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Passive Activism: Breakfasting Fresh

May 23, 2012

Beginning my experiment required a little planning.  Clearly, the “fresh” food in the original image was not intended to simply replace the fast food.  That’s a completely different blog post.  Instead, it seemed to me that the food was intended to be used over the course of several days.  By my calculations, I could make it about five days on the food, seven if I stretched breakfast a little.  I settled on five because I wanted to reserve some ingredients for the fast food replacement post and had previously made some plans which would have made it difficult to stick to the experiment.  I’ll come back around to that choice at the end.

I also established some ground rules for myself.  Though I was originally planning to stick solely to the items on the list, I quickly decided that I would probably not survive the whole time without a little salt and sugar.  I tried to limit myself to no more than a teaspoon of salt for each of the dinner/lunch dishes and no more than a tablespoon of sugar for each of the breakfast dishes.  These amounts are completely arbitrary, and were mostly chosen because they’re approximately how much salt/sugar you could get from a couple of packets scrounged up from the local fast food joint.  Other than that, I ate and drank only what was available to me for free.  I drank coffee at the office, water from the faucet, and when a generous coworker brought in donuts, I had one.  Anything else I wanted to eat had to come from the food I’d purchased on Sunday. [1]

Out of the group of actual items I purchased, I designated the oats, the pears, and the yogurt as my “breakfast” items.  In a non-dairy allergy world, you could probably also add the milk into this category.  For breakfast each morning [2], I diced half a pear into a bowl, added 1/2 cup of oats, 1 cup of water, a teaspoon of white sugar and heated the whole thing in the microwave for 2 minutes.  I was planning to eat the yogurt separately, but despite the inclusion of the diced pear, the bowl of oats was so bland that I found it much more palatable  to just dump in my yogurt.  The addition of the yogurt gave the whole thing a much creamier texture and some much needed flavor.

I also attempted to have this meal for lunch on Monday, since I came home so late from shopping on Sunday night that I was simply too tired to wrangle up something for lunch.  I misjudged the size of the bowl I needed and wound up with oatmeal all over the microwave.  At work.  Just before the lunch hour.  Cleaning that up was a blast, lemme tell ya.  Fortunately, it was just the oats and the water, so I was able to have half a pear and a 4 oz cup of yogurt for lunch.  And water.  Lots of water.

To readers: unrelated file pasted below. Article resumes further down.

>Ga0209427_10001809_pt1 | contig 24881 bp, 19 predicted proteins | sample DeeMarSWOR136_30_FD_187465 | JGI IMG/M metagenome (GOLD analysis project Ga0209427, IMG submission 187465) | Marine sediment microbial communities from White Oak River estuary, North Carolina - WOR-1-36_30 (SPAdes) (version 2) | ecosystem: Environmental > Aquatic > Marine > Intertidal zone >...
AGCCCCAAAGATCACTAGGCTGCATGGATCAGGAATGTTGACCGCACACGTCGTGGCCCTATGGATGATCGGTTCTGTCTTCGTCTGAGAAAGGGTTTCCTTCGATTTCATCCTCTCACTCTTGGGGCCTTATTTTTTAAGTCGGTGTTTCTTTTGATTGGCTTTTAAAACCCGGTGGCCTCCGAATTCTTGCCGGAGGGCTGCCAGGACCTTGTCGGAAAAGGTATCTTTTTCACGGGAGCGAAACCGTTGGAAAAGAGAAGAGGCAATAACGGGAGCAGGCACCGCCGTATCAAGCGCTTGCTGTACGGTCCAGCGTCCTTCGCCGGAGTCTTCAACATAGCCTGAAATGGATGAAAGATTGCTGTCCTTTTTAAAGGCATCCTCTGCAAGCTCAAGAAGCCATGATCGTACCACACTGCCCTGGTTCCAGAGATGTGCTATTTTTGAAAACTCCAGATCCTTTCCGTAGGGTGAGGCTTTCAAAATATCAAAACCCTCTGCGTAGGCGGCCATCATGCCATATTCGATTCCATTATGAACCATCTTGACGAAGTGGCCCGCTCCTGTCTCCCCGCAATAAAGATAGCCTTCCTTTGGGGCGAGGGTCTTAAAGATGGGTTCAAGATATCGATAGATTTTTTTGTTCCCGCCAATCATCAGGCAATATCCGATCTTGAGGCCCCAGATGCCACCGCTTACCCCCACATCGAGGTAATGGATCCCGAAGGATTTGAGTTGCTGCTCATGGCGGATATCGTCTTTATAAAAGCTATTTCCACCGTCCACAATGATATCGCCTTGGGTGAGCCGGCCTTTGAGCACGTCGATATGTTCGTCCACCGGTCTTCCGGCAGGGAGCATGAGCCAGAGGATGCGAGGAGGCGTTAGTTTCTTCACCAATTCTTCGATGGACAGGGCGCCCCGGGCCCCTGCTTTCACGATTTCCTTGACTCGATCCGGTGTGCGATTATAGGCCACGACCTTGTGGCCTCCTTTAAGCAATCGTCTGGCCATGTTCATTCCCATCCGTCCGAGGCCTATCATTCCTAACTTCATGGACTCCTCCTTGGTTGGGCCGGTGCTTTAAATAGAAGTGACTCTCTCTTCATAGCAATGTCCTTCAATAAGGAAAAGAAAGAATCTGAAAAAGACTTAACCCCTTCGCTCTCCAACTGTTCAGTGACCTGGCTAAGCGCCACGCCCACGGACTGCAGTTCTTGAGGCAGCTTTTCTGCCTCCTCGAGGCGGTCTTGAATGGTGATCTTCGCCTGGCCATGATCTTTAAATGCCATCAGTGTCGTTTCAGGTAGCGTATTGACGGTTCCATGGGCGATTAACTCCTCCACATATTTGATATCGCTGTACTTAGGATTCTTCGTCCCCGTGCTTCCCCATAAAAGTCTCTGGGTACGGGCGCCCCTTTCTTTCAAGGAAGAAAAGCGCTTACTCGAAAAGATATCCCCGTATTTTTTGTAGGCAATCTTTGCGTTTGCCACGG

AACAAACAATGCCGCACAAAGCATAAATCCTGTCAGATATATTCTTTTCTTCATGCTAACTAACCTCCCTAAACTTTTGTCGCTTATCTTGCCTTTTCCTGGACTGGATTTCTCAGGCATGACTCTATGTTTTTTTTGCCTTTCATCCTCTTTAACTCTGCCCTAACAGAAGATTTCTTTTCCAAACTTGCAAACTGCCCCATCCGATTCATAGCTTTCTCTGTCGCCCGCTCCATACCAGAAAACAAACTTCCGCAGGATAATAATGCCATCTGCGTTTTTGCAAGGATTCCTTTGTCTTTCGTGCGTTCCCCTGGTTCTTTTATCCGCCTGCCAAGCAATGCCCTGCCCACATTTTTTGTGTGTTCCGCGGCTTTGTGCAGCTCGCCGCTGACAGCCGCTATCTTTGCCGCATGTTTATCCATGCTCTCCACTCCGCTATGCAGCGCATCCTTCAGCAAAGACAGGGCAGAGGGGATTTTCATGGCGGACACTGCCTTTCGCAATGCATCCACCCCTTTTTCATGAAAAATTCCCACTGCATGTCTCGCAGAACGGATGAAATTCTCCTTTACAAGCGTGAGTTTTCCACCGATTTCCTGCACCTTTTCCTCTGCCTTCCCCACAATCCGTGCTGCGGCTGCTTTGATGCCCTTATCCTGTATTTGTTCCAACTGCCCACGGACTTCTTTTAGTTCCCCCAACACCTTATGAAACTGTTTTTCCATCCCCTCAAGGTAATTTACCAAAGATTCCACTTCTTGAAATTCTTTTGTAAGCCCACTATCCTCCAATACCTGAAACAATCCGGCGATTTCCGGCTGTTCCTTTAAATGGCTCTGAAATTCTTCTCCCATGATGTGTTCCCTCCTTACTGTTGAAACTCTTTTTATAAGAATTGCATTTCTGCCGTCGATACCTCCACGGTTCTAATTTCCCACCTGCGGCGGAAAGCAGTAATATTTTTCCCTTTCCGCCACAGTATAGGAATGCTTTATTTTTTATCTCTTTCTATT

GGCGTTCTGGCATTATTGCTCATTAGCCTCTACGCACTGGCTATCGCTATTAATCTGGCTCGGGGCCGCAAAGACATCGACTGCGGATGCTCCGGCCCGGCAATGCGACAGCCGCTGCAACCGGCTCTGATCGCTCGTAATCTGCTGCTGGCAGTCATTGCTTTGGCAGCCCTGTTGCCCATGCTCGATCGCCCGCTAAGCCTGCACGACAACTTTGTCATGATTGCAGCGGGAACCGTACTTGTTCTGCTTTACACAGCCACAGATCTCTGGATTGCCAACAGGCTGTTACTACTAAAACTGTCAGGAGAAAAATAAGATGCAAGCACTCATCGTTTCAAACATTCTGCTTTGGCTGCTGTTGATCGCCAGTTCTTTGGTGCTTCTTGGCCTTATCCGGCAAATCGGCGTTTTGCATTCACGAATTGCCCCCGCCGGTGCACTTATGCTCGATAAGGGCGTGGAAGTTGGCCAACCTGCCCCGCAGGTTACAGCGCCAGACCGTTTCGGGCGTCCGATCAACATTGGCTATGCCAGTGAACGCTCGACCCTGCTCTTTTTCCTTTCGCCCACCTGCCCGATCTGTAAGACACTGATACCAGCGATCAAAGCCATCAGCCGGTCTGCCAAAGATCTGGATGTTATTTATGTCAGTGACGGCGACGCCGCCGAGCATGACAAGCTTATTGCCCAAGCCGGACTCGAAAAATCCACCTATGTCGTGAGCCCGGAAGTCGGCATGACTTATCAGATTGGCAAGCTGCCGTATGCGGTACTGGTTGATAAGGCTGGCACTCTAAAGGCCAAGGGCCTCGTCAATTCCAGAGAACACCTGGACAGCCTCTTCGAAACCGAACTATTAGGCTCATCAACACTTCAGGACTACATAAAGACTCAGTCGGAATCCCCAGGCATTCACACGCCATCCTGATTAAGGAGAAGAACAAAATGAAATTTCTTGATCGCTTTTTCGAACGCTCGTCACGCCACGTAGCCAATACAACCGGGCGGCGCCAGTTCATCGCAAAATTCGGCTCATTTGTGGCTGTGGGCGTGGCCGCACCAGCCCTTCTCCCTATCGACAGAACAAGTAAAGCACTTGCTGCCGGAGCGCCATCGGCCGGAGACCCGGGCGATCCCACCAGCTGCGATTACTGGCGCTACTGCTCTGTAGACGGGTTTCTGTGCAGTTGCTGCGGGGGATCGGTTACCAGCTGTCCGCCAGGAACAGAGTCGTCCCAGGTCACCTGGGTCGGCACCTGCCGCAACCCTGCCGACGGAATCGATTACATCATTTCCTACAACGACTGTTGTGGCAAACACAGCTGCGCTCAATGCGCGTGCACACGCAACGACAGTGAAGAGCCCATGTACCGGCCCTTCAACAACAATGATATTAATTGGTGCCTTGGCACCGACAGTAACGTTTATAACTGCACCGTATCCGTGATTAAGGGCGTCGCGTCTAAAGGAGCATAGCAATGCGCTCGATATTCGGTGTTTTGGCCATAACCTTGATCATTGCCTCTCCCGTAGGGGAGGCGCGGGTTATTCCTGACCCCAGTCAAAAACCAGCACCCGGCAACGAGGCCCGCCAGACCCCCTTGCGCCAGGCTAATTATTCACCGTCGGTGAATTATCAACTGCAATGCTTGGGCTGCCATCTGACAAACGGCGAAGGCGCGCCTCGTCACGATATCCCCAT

Turning this from a single person’s meal into an easy family meal is fairly simple.  One again, it requires some planning.  The amount of food purchased could make for two days of fairly hearty breakfasts for a family of four, or three days of smaller breakfasts.  For the purposes of this recipe, we’re going to assume two days of breakfasts.


1 cup diced fruit (pears, for instance)
2 cups oats
4 cups water
Sugar as available [3]

Add the fruit, then oats, then oatmeal to the pot.  Cook on low over night.  Stir and serve up in the morning with a half cup of yogurt.  Makes about four servings.

My version of breakfast assumes the availability of a microwave/crock pot, dishes, measuring cup, cutting board, knife, and at its most basic, electricity.  After five days of this breakfast, I was ready to go back to my much simpler breakfast of cereal and soy milk.  Though I could multi-task by prepping my lunch/dinner while the oatmeal heated up, I felt like I wasted a bit of my morning waiting for the oatmeal to get cool enough to eat.  It was certainly not a quick meal, and since I’m typically not fond of scraping dried oatmeal out of my dishes, I felt compelled to at least rinse the bowl each morning before I left for work.

And yes, I did all of this without the benefit of my morning cup of coffee.  There’s a reason I only do these things when Moose is out of town.

[1]  I did keep taking my medications, because I am crazy, not stupid.  My regular vitamin supplements were probably a major factor in keeping me healthy on this diet.
[2] I decided to skip the pear on Thursday morning and ate it as a “dessert” on Thursday night.
[3] Just one single tablespoon of brown sugar would have vastly improved this recipe.

One Comment leave one →
  1. May 23, 2012 10:23 am

    Man, me and my kids LOVE oatmeal. All we require is some sugar and cinnamon in it. Occasionally I’ll toss dried fruit into mine if I have some.

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